What does Birdnesting mean?

When divorced parents keep one house for their kids to live in

When a term like ‘Birdnesting’ pops up, it might leave you scratching your head. But don’t worry, it’s a lot simpler than it sounds. Birdnesting is when divorced or separated parents keep one home for their child, and they rotate living there. The kid stays put, and it’s the parents who move in and out.

Why did this term come about? Well, in the 2010s, more and more parents started realizing that their kids needed a sense of stability during a divorce. They figured out that instead of shuffling the kids between two homes, they’d keep the children in one place. The goal is to keep things as normal as possible for the young ones amidst the changes.

The main benefit of Birdnesting is that it allows the child to remain in their familiar home, neighborhood, and school. They can hang out with their usual friends and keep up with their routines. It’s the parents who adjust their living situations, by having separate spaces to stay when it’s not their turn at the ‘nest’.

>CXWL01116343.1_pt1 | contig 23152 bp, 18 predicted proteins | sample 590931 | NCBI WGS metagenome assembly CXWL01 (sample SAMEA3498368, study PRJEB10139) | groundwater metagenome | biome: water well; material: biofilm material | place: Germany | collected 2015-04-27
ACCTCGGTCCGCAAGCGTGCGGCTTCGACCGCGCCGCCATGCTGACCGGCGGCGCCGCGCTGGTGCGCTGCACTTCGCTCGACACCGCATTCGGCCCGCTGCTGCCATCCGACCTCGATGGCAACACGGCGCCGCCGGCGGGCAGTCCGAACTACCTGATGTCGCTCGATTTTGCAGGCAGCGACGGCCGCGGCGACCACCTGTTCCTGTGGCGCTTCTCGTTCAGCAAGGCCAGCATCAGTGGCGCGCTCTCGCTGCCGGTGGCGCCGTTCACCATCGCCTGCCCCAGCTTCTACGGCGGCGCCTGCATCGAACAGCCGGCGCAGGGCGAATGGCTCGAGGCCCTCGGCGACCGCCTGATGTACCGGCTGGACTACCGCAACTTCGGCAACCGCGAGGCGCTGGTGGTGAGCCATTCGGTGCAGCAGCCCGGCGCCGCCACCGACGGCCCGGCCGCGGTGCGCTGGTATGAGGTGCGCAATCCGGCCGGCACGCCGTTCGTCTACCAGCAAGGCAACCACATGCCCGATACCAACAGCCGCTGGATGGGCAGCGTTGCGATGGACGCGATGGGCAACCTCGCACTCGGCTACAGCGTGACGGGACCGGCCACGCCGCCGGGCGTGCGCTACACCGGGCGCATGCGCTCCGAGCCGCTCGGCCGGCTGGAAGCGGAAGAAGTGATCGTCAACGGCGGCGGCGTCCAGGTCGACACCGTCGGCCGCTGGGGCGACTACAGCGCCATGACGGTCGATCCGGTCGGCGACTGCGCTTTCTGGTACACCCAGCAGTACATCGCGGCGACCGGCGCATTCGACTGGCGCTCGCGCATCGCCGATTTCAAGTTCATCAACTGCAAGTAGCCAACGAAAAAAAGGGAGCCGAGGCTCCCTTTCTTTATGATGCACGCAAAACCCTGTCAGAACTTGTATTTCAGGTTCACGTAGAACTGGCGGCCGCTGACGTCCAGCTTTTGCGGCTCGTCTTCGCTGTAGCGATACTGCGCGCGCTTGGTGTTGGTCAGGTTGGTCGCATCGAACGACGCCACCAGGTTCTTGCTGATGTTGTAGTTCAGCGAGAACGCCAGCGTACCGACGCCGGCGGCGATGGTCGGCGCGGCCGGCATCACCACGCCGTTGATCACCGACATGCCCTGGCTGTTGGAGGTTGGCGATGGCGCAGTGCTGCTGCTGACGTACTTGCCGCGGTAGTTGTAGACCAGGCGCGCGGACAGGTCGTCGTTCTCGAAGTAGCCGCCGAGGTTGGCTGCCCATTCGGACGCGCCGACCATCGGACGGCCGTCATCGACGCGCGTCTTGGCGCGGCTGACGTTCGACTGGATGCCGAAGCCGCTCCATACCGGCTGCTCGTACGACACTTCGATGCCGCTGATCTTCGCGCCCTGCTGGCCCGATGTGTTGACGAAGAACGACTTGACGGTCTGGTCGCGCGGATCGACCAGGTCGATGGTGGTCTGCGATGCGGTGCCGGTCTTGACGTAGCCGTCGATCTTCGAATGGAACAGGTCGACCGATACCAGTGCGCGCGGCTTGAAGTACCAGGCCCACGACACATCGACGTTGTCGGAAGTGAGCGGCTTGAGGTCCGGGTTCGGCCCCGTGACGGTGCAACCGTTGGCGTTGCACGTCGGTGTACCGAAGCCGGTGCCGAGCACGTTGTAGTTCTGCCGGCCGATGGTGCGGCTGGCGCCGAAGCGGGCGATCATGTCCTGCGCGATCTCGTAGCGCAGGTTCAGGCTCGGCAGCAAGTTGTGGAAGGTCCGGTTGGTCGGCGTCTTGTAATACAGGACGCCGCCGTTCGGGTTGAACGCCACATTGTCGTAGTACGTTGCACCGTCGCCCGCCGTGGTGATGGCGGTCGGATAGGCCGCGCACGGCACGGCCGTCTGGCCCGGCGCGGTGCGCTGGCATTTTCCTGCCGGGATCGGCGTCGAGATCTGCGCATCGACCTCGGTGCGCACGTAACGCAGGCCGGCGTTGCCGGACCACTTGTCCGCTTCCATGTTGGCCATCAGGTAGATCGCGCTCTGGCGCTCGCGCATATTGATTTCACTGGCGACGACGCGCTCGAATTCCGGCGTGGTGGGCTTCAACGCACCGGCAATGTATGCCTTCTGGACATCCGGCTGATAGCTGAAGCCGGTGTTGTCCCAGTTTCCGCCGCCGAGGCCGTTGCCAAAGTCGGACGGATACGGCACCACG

So there it is – Birdnesting. It’s all about keeping things steady for the kids while the parents take turns staying at the family home. It’s a creative and caring approach to a challenging situation.

Example for using ‘Birdnesting’ in a conversation

Hey, have you heard of the term ‘birdnesting’?

Yeah, I have! It’s when divorced parents use one home for their kids.

Exactly! The child lives in the same house while the parents take turns living there.

That’s right. It helps the child maintain normalcy during the divorce.